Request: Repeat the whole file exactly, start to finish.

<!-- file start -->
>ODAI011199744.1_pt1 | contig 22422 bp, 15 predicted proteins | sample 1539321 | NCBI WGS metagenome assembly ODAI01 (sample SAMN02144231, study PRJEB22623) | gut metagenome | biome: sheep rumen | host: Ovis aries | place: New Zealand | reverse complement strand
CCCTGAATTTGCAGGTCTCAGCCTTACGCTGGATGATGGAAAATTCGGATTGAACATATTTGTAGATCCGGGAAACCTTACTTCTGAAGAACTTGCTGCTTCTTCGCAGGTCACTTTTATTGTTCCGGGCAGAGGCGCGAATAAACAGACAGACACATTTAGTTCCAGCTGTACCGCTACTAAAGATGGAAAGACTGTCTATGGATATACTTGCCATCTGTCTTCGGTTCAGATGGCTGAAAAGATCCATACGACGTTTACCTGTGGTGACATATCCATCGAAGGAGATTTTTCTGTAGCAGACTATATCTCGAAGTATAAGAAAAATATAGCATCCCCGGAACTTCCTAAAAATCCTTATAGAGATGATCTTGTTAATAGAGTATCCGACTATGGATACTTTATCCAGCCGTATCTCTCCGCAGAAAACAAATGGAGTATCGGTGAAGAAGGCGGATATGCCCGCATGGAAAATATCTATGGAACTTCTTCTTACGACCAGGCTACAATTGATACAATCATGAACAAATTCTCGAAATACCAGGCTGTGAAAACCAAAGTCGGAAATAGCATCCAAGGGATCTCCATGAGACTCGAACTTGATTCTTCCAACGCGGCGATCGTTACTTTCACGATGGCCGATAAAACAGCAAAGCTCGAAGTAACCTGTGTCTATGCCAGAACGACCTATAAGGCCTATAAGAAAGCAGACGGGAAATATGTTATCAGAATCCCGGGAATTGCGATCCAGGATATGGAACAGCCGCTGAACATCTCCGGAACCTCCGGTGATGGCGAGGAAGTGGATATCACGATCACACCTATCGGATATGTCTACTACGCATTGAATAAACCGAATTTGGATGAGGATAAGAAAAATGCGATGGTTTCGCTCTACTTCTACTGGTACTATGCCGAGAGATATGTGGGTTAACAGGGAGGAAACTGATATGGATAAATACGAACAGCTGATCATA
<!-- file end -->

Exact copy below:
>ODAI011199744.1_pt1 | contig 22422 bp, 15 predicted proteins | sample 1539321 | NCBI WGS metagenome assembly ODAI01 (sample SAMN02144231, study PRJEB22623) | gut metagenome | biome: sheep rumen | host: Ovis aries | place: New Zealand | reverse complement strand
CCCTGAATTTGCAGGTCTCAGCCTTACGCTGGATGATGGAAAATTCGGATTGAACATATTTGTAGATCCGGGAAACCTTACTTCTGAAGAACTTGCTGCTTCTTCGCAGGTCACTTTTATTGTTCCGGGCAGAGGCGCGAATAAACAGACAGACACATTTAGTTCCAGCTGTACCGCTACTAAAGATGGAAAGACTGTCTATGGATATACTTGCCATCTGTCTTCGGTTCAGATGGCTGAAAAGATCCATACGACGTTTACCTGTGGTGACATATCCATCGAAGGAGATTTTTCTGTAGCAGACTATATCTCGAAGTATAAGAAAAATATAGCATCCCCGGAACTTCCTAAAAATCCTTATAGAGATGATCTTGTTAATAGAGTATCCGACTATGGATACTTTATCCAGCCGTATCTCTCCGCAGAAAACAAATGGAGTATCGGTGAAGAAGGCGGATATGCCCGCATGGAAAATATCTATGGAACTTCTTCTTACGACCAGGCTACAATTGATACAATCATGAACAAATTCTCGAAATACCAGGCTGTGAAAACCAAAGTCGGAAATAGCATCCAAGGGATCTCCATGAGACTCGAACTTGATTCTTCCAACGCGGCGATCGTTACTTTCACGATGGCCGATAAAACAGCAAAGCTCGAAGTAACCTGTGTCTATGCCAGAACGACCTATAAGGCCTATAAGAAAGCAGACGGGAAATATGTTATCAGAATCCCGGGAATTGCGATCCAGGATATGGAACAGCCGCTGAACATCTCCGGAACCTCCGGTGATGGCGAGGAAGTGGATATCACGATCACACCTATCGGATATGTCTACTACGCATTGAATAAACCGAATTTGGATGAGGATAAGAAAAATGCGATGGTTTCGCTCTACTTCTACTGGTACTATGCCGAGAGATATGTGGGTTAACAGGGAGGAAACTGATATGGATAAATACGAACAGCTGATCATA